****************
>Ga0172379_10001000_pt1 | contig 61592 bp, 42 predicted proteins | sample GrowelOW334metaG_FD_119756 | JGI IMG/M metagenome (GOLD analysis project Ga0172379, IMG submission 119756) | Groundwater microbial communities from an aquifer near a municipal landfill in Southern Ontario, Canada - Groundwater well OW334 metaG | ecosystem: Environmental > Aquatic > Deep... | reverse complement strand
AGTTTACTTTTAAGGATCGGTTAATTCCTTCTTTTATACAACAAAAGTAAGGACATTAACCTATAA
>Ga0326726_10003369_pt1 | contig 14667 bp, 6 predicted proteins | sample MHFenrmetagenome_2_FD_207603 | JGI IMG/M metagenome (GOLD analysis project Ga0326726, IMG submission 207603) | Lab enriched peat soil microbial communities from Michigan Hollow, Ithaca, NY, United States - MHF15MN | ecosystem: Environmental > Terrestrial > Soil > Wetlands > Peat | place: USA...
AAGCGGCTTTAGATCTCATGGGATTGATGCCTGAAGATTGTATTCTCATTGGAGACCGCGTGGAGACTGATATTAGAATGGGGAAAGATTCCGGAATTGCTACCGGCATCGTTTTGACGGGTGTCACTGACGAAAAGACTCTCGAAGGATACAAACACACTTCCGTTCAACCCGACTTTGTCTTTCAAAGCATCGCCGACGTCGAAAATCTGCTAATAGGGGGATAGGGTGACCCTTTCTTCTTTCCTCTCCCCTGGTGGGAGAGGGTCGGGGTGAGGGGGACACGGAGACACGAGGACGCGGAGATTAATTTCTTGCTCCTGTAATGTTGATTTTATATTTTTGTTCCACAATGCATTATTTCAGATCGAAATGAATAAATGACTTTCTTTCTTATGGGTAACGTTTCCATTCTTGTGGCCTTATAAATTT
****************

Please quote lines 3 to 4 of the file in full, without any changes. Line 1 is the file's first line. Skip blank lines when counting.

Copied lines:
>Ga0326726_10003369_pt1 | contig 14667 bp, 6 predicted proteins | sample MHFenrmetagenome_2_FD_207603 | JGI IMG/M metagenome (GOLD analysis project Ga0326726, IMG submission 207603) | Lab enriched peat soil microbial communities from Michigan Hollow, Ithaca, NY, United States - MHF15MN | ecosystem: Environmental > Terrestrial > Soil > Wetlands > Peat | place: USA...
AAGCGGCTTTAGATCTCATGGGATTGATGCCTGAAGATTGTATTCTCATTGGAGACCGCGTGGAGACTGATATTAGAATGGGGAAAGATTCCGGAATTGCTACCGGCATCGTTTTGACGGGTGTCACTGACGAAAAGACTCTCGAAGGATACAAACACACTTCCGTTCAACCCGACTTTGTCTTTCAAAGCATCGCCGACGTCGAAAATCTGCTAATAGGGGGATAGGGTGACCCTTTCTTCTTTCCTCTCCCCTGGTGGGAGAGGGTCGGGGTGAGGGGGACACGGAGACACGAGGACGCGGAGATTAATTTCTTGCTCCTGTAATGTTGATTTTATATTTTTGTTCCACAATGCATTATTTCAGATCGAAATGAATAAATGACTTTCTTTCTTATGGGTAACGTTTCCATTCTTGTGGCCTTATAAATTT